39:0471(38)AR - - Air Force, Griffis AFB, NY and AFGE Local 2612 - - 1991 FLRAdec AR - - v39 p471
[ v39 p471 ]
The decision of the Authority follows:
39 FLRA No. 38
FEDERAL LABOR RELATIONS AUTHORITY
U.S. DEPARTMENT OF THE AIR FORCE
GRIFFISS AIR FORCE BASE, NEW YORK
AMERICAN FEDERATION OF GOVERNMENT EMPLOYEES
February 8, 1991
Before Chairman McKee and Members Talkin and Armendariz.
I. Statement of the Case
This matter is before the Authority on an exception to the award of Arbitrator David C. Randles filed by the Union under section 7122(a) of the Federal Service Labor-Management Relations Statute (the Statute) and part 2425 of the Authority's Rules and Regulations. The Agency did not file an opposition to the Union's exceptions.
A grievance was filed over the Agency's decision to suspend the grievant for 1 day for making false and malicious statements against other employees and for using abusive and offensive language. The Arbitrator denied the grievance.
For the following reasons, we conclude that the Union's exception provides no basis for finding the award deficient. Accordingly, we will deny the exception.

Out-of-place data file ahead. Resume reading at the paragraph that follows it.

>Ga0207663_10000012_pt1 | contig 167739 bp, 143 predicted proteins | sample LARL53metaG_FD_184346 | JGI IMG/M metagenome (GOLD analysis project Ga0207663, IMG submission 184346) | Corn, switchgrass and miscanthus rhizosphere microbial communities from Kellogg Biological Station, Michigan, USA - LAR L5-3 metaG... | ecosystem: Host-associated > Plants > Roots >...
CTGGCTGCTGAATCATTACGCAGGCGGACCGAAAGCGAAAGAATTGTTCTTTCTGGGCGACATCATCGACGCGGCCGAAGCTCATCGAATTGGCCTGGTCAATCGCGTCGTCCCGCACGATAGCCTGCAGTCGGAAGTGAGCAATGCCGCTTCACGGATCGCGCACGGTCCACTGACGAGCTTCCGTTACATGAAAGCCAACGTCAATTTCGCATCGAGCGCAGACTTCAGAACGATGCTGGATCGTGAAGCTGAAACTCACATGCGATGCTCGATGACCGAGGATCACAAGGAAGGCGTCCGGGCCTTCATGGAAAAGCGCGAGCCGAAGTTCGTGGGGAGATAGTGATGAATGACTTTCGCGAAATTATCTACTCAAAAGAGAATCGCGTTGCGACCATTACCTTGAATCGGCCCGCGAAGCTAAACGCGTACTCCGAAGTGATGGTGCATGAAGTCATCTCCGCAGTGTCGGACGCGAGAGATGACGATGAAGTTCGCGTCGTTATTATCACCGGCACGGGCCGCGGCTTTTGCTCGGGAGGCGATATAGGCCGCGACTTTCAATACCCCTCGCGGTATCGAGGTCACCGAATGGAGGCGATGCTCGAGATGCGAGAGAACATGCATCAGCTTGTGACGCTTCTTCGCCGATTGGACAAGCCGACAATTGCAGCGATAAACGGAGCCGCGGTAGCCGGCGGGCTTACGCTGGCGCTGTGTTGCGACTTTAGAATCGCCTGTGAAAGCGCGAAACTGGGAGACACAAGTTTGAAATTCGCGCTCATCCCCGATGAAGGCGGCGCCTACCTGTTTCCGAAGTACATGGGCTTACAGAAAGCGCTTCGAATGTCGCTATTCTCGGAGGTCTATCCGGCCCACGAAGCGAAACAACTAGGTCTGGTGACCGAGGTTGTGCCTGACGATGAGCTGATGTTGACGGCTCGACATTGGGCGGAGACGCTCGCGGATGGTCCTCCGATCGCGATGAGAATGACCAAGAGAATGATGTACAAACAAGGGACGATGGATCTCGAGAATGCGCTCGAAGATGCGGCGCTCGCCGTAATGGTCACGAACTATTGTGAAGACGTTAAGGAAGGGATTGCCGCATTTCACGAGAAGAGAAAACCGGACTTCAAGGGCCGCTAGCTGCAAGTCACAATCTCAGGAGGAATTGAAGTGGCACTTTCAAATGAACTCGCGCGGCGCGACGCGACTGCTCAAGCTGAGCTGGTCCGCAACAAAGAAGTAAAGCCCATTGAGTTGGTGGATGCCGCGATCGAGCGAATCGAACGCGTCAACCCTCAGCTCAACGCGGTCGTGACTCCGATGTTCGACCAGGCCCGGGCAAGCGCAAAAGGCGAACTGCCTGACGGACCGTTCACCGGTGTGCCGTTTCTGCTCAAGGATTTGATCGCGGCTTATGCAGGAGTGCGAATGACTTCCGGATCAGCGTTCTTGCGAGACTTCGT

II. Background and Arbitrator's Award
The grievant was suspended for 1 day for making false and malicious statements against fellow employees and for using abusive and offensive language. In particular, the Agency suspended the grievant for making certain statements in the presence of, and regarding, certain military personnel (hereinafter the airmen). A grievance was filed over the suspension and when the grievance was not resolved, it was submitted to arbitration on the following stipulated issue:
Was the suspension of [the] grievant . . . based on just cause, initiated promptly and administered in a fair and equitable manner?
If not, what shall be the remedy?
Award at 2.